Reddy et al.1  studying neuromuscular-blocking drug (NMBD)-induced perioperative anaphylaxis concluded that “the rate of anaphylaxis to succinylcholine and rocuronium is approximately 10-fold higher than to atracurium. However, we believe that major methodological issues should be highlighted in this article as the authors’ resulting statement might mislead clinical care.

First, a small series including 21 cases of NMBD-induced allergic anaphylaxis among 89 patients who were referred to the Anesthetic Allergy Clinic during a 7-yr study period was presented, but NMBD-induced anaphylaxis was not proven in 9 of these 21 reported cases (42.8%) as skin tests remained negative to the culprit NMBD. Except in one case (patient 9 with mastocytosis), the negative skin tests to the culprit NMBD in the eight remaining cases including succinylcholine (n = 2), rocuronium (n = 4), and atracurium (n = 2) may be explained by false-negative results as follows. Only intradermal tests (IDTs) to NMBDs were performed, whereas optimal investigation of drugs should be performed by prick-tests followed by IDTs without exceeding the maximal concentrations. Accordingly, IDTs are more sensitive but less specific than prick-tests.2–7  In addition, lower concentrations of NMBDs, that is, up to 100-fold lower, were used than those currently recommended in Europe8  and in France,7  explaining that one patient (patient 21) experienced further anaphylaxis on reexposure to atracurium despite negative skin tests to atracurium. Anaphylaxis to NMBD after negative skin testing has been previously reported by Fisher et al.9  and Fraser and Smart10  using the same drug dilutions and skin-testing protocol. We thus respectfully disagree with the authors who claim that “no one test unequivocally allows diagnosis of anaphylaxis to NMBDs” because skin testing is the definitive standard for the detection of anaphylaxis mediated by type E immunoglobulin (IgE) and the assessment of cross-reactive drugs and safe alternative regimens.3–5,7,11

Second, despite negative skin tests to the culprit NMBD, these patients were nonetheless considered to “warrant inclusion on consideration of the clinical picture and relevant tests including serum tryptase and specific immunoglobulin E testing when available. Although the measurement of tryptase concentration is a very valuable tool to support the diagnosis of IgE-mediated anaphylaxis,3,5,7,11  identification of serum IgE to succinylcholine in two patients (patients 1 and 14) with negative skin tests to succinylcholine provides possible evidence of IgE sensitization but does not confirm that the drug induced the immediate reaction per se.2,5 

Precisely, only the suxamethonium-specific assay is commercially available among the different NMBDs.2 

Third, one of these patients (patient 9) with negative skin tests had systemic mastocytosis and received atracurium. In this case, moderate features including hypotension and rash associated with an increased tryptase level and negative skin tests to atracurium rather suggest nonallergic immediate hypersensitivity. Unfortunately, increase in tryptase level was not compared with the patient’s baseline level that may be markedly increased in systemic mastocytosis,12  whereas skin tests should also have been performed until the maximal recommended concentration.7,8  Indeed, mastocytosis is not a risk factor for perioperative drug-induced IgE-mediated anaphylaxis, and mast cell degranulation usually occurs secondary to a variety of nonimmune triggers specific for each patient. The best way to avoid mast cell degranulation in mastocytosis is therefore to avoid potential triggers including histamine-releasing benzylisoquinolins, such as atracurium and mivacurium.12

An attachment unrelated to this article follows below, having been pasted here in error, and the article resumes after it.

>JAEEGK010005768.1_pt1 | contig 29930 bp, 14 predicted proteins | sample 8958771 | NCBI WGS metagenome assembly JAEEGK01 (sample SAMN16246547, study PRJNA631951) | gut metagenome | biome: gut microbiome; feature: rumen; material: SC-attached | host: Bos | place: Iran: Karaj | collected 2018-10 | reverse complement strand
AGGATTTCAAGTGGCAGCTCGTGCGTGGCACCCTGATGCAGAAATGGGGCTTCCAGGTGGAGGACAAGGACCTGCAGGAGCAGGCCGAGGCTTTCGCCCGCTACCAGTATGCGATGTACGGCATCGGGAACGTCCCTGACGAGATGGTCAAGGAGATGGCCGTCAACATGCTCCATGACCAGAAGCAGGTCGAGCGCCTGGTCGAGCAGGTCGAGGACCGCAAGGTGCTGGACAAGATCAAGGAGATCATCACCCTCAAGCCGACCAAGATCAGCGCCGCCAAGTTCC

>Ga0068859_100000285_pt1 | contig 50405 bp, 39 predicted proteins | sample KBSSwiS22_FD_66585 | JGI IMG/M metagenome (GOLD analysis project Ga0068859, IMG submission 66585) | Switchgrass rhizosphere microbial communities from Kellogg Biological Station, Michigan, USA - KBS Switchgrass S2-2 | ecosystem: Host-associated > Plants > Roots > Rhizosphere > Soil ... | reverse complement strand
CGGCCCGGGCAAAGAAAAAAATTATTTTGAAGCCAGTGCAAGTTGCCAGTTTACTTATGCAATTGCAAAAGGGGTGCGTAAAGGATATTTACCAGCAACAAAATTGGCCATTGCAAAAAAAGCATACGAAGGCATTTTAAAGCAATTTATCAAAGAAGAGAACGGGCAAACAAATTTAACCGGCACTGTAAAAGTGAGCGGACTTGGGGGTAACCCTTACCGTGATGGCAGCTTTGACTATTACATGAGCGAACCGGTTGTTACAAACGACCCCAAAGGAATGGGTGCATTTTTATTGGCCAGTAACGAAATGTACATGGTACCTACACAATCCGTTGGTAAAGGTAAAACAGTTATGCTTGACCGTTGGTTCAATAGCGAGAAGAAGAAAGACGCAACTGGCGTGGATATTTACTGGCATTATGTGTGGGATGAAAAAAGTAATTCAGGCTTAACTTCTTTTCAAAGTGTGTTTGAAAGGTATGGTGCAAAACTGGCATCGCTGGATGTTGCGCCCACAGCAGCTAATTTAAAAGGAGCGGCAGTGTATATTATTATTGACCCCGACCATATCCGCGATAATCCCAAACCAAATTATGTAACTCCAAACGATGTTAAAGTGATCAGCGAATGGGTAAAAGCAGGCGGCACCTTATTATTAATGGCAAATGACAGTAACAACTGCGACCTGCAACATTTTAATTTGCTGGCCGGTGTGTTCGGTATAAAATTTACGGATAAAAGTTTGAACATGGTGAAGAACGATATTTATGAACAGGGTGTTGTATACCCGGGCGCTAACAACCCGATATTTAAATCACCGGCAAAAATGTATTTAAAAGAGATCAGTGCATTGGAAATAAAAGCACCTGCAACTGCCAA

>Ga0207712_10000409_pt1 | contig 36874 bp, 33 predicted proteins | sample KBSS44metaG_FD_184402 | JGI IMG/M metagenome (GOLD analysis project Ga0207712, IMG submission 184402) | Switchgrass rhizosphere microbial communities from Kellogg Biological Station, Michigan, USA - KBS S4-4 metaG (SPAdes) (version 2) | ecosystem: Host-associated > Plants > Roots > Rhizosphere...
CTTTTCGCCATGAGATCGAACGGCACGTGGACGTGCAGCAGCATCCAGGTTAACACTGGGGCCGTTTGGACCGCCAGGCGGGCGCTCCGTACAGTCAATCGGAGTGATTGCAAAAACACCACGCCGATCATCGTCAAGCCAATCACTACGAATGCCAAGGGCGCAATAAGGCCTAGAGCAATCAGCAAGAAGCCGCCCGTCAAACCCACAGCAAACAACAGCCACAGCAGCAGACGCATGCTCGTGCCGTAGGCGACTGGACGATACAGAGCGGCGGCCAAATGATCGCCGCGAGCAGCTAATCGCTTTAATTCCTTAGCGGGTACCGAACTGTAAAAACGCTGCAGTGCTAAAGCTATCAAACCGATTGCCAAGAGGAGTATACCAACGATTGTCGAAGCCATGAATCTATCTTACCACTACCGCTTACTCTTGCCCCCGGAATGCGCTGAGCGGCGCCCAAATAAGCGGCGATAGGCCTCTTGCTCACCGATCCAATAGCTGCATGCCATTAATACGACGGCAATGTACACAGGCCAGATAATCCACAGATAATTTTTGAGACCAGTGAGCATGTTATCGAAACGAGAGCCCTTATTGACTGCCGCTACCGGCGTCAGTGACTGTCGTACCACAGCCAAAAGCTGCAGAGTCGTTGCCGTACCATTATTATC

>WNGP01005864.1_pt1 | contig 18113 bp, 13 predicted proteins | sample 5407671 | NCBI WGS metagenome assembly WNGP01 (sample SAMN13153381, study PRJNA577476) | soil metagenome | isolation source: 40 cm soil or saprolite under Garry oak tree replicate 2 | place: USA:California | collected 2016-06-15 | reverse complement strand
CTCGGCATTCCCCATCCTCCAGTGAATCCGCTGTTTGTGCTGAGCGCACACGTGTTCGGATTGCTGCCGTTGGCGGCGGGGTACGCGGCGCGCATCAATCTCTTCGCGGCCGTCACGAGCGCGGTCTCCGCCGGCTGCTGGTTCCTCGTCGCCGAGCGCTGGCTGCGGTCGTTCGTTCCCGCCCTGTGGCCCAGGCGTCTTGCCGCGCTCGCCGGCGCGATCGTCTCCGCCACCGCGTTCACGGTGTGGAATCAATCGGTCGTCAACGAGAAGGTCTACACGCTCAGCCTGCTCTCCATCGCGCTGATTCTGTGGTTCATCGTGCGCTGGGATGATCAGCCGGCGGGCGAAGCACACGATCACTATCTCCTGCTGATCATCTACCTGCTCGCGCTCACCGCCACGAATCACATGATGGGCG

Thus, in this series, only 12 cases of NMBDs-induced anaphylaxis can be considered to be definitively supported by positive skin tests including suxamethonium (n = 10) and rocuronium (n = 2). The claim that “the rate of anaphylaxis to succinylcholine and rocuronium is approximately 10-fold higher than to atracurium” should therefore be softened because this has not been proved while one should keep in mind that all NMBDs may elicit anaphylaxis.4 

Besides, effective risk communication must take into account how various publics perceive risk influenced by societal and cultural factors rather than just focusing on science.13  The last French survey of anesthesia-related mortality demonstrated that 3% of anesthesia-related deaths involved either NMBDs-induced or antibiotics-induced anaphylaxis, whereas 20% were due to pulmonary aspiration in 1999.14  The analysis of aspiration-related deaths in surgical patients with known full stomach (26 cases) showed significant deviations from standard practices. Particularly, succinylcholine was not used by French anesthetists in two third of these patients. The expert panel suggested that the most common interpretation of this limited use of succinylcholine may be explained by the fear of the risk of succinylcholine-induced anaphylaxis largely publicized in France since the 1980s.15  Thus, the risk communication on NMBD-induced anaphylaxis brought to the foreground a more severe adverse event such as pulmonary aspiration. This emphasizes the complicated process of disseminating risk messages.

In conclusion, the statement that “anaphylaxis is more common with rocuronium and succinylcholine than with atracurium” has not yet been proven and we believe that such a message is hazardous because it may have deleterious influences on anesthetists’ behavior.

Dr. Dewachter received symposium and lecture travel fees from MSD France, Courbevoie, France. Dr. Mouton-Faivre declares no competing interests.

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